The general reason for the nulls can be visualized for a condition when the recorded wavelength is exactly the same as the magnetic gap length. In this condition, one pole piece of the magnetic transducer may be adjacent a region in the magnetic recording medium having a maximum magnetic intensity in one direction, for example, and the other pole piece will be adjacent another region of the magnetic recording medium also having a maximum magnetic intensity in the same polarity. Since both pole pieces are encountering the same magnetic field, there is no flux induced in the magnetic core and no signal should be obtained upon reading. This intuitive picture is not exactly accurate since it has been amply demonstrated, both experimentally and according to wave theory, that this absence of signal occurs not at a recorded wavelength exactly equal to the gap length, but instead occurs at a wavelength where the ratio of recorded magnetic gap length g to wavelength A is 0.88. It is also shown experimentally and theoretically that nulls in signal strength also occur at integral multiples of the ratio so that, as seen in FIG. I, a series of nulls are produced in the loss curve at g/A values of 0.88, 1.76, 2.64, etc. When it is indicated that the gap is found to be about 0.88 A it should be recognized that this is the predicted value and that, experimentally, variations of about percent from this value are observed, due largely to surface properties and imperfections in magnetic pole pieces.
Thus, on a theoretical basis, it would appear possible to measure the magnetic gap length merely by scanning a range of wavelengths and noting the nulls in signal strength. There is, however, an additional signal loss during reading of magnetic signals due to the separation or spacing a between the magnetic transducer and the magnetic recording medium. This loss is given by the formula L,,= log e(2'rra/.\) where L, is the separation or spacing loss. It will be seen from this equation that the spacing loss rapidly increases with decreasing recorded wavelength A and with increasing distance a" between the transducer and the recording medium. The output signal from a magnetic transducer is decreased by the product of the losses so that, at short wavelengths, appreciable spacings, and adjacent gap loss nulls, the total signal strength may be very low.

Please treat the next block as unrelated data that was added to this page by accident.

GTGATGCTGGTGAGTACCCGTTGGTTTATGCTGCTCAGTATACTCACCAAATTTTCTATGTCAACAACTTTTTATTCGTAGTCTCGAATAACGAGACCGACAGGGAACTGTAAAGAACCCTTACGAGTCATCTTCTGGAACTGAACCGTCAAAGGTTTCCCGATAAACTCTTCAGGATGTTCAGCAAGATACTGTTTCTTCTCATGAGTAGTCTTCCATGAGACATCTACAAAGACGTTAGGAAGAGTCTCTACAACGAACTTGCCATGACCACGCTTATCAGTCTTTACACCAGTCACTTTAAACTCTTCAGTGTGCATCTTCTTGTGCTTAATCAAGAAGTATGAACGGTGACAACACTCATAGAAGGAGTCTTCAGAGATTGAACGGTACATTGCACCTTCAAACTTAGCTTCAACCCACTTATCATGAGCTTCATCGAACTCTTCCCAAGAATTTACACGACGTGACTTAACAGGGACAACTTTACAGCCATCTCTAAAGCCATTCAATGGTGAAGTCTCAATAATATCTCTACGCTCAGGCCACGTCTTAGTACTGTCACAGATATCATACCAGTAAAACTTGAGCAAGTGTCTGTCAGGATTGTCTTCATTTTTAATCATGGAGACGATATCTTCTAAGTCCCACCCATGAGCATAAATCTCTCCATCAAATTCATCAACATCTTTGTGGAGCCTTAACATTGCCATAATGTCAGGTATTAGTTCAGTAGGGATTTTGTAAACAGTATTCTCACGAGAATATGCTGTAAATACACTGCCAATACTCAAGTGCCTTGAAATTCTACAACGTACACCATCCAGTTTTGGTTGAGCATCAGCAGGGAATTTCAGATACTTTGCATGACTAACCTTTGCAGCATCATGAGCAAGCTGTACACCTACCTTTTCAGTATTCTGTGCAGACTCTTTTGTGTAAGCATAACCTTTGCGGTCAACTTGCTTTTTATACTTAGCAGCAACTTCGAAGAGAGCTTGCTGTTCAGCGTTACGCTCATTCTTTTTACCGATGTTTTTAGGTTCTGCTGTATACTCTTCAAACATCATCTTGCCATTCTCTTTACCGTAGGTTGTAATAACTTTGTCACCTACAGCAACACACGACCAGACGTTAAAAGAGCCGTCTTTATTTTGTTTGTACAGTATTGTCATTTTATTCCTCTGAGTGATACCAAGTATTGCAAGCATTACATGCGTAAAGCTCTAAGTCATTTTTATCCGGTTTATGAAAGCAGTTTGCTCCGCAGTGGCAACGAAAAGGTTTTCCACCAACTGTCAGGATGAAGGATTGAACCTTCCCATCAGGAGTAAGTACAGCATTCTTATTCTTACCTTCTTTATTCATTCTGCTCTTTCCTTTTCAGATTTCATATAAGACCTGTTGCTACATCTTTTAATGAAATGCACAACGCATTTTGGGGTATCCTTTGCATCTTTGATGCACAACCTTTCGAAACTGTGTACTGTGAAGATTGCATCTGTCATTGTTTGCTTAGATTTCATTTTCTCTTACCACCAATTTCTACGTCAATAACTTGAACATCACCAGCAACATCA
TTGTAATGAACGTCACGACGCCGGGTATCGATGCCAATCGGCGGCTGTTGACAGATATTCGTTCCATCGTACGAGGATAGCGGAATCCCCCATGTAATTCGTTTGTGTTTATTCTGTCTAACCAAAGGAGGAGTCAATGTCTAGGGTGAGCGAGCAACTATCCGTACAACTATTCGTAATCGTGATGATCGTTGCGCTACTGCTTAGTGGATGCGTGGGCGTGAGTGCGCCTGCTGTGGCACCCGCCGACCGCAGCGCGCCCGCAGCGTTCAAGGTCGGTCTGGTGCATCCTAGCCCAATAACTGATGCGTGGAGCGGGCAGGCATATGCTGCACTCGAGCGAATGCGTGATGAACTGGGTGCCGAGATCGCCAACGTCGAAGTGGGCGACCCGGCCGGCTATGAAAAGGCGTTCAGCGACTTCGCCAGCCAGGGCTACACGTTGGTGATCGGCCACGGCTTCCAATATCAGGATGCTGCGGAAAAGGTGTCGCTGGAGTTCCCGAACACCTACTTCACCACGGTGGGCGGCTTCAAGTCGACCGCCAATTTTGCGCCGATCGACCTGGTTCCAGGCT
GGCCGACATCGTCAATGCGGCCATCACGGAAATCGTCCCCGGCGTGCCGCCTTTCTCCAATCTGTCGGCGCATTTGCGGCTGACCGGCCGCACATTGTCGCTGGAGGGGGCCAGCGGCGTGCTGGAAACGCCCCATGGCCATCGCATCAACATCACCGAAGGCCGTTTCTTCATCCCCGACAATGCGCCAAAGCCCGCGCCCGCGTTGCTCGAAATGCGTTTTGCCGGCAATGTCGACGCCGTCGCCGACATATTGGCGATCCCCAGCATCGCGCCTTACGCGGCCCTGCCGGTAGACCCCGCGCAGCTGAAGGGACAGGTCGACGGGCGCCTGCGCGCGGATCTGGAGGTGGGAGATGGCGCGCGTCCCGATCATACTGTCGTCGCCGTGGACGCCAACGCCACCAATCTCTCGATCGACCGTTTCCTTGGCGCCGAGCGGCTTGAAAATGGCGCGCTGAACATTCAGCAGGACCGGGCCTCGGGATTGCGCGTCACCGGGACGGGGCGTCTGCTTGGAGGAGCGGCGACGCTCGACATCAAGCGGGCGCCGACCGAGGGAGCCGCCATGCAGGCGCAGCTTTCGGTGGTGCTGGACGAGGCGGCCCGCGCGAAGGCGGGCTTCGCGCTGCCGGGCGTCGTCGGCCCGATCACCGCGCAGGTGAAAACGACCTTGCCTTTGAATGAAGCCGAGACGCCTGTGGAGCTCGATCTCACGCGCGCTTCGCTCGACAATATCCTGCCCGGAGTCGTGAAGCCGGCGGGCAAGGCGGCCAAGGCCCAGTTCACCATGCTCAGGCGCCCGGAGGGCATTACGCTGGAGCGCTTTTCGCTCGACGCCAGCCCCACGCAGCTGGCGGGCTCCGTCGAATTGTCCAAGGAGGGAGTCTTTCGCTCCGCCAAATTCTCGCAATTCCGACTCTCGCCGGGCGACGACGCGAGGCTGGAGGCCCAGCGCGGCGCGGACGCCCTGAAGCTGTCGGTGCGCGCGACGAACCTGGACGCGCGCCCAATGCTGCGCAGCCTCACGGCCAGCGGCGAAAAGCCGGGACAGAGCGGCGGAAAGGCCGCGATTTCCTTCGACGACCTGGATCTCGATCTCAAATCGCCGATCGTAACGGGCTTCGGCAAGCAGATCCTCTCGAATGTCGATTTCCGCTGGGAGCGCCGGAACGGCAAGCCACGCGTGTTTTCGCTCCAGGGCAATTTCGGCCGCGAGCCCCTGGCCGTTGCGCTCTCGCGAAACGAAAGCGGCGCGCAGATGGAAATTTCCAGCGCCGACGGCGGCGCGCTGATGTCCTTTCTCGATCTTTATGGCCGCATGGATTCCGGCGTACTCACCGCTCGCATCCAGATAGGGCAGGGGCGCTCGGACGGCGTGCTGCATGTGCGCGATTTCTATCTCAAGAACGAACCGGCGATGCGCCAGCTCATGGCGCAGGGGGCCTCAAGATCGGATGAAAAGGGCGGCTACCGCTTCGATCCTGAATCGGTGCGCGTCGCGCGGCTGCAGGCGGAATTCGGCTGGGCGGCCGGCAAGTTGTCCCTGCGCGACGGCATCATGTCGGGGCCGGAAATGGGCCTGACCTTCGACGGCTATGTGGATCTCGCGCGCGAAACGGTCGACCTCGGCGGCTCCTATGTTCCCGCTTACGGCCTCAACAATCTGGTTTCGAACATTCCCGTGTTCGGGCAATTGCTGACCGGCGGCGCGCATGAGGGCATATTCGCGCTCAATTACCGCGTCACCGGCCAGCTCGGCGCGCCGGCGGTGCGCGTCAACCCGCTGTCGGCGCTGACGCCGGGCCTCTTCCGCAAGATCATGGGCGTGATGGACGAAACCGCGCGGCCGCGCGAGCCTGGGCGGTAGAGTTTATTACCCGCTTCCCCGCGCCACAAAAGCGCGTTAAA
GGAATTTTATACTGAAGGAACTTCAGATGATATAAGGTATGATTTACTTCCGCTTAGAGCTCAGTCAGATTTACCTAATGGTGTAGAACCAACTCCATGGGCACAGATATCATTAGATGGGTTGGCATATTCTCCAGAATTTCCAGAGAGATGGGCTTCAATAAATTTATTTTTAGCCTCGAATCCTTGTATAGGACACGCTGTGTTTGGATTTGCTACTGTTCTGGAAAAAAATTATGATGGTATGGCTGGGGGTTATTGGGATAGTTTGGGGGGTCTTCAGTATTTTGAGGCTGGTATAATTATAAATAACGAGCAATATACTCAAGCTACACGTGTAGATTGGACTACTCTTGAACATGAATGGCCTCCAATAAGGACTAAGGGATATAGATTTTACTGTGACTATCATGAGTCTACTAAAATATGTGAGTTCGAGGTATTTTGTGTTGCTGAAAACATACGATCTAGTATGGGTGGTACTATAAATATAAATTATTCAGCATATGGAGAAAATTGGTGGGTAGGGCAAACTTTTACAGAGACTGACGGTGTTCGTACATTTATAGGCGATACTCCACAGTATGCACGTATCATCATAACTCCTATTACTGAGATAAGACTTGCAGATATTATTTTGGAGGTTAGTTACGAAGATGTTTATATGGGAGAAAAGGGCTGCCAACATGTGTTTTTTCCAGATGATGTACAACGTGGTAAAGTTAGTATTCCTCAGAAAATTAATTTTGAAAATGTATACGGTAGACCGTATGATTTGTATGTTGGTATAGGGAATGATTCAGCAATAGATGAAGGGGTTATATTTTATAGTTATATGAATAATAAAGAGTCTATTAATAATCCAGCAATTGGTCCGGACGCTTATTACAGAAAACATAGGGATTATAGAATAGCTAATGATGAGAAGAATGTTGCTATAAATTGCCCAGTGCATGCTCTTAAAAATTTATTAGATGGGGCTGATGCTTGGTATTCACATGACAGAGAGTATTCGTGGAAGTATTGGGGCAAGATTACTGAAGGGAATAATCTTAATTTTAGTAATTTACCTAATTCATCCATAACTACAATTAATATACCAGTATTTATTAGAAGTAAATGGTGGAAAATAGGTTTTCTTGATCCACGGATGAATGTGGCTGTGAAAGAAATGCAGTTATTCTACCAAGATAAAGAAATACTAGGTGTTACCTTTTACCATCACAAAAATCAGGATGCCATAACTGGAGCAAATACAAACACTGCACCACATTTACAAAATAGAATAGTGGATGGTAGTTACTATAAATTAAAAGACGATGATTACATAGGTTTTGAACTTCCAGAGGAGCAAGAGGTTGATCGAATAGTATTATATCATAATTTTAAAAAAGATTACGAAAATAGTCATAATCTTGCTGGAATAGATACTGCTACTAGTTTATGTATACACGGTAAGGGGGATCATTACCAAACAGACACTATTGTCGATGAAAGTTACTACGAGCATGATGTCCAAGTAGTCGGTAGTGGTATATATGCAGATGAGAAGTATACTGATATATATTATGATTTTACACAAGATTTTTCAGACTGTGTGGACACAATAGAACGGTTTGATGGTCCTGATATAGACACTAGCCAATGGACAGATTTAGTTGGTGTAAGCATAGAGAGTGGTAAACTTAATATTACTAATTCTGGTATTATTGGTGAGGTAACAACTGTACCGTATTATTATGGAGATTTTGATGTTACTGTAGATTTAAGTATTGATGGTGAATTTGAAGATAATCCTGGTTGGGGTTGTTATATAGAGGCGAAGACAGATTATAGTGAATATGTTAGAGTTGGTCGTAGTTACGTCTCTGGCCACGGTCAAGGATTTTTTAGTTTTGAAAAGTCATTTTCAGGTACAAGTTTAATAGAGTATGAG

A common type of magnetic recording system in use as peripheral equipment for computers employs a disk rotating at relatively high speed with a plurality of magnetic transducers arranged adjacent to the faces of the disk. A magnetic recording medium on the faces of the disk record data as written by and for reading by the transducers. Since the rigid disk is continuously moving at high speed, it is not feasible to have the recording transducers in contact with the disk and they are normally supported on an air bearing between the recording head, containing the transducers and the surface of the disk. This results in a separation a between the magnetic transducer and the recording medium in the order of about 100 microinches.
Such disk recording systems are employed with very high data densities and therefore very short magnetic gaps are included in the transducers. For this reason in order to measure the length of magnetic gap, the recorded wavelength, which must be of the same order as the gap length, is very short. Therefore, in a typical disk recording system, the separation or spacing loss is of a sufficient magnitude that, near the wavelengths where the gap loss minima occur, the signal strength is so low that the minima or nulls are completely ob scured by random noise. One cannot, therefore, merely scan a band of wavelengths in order to find the nulls.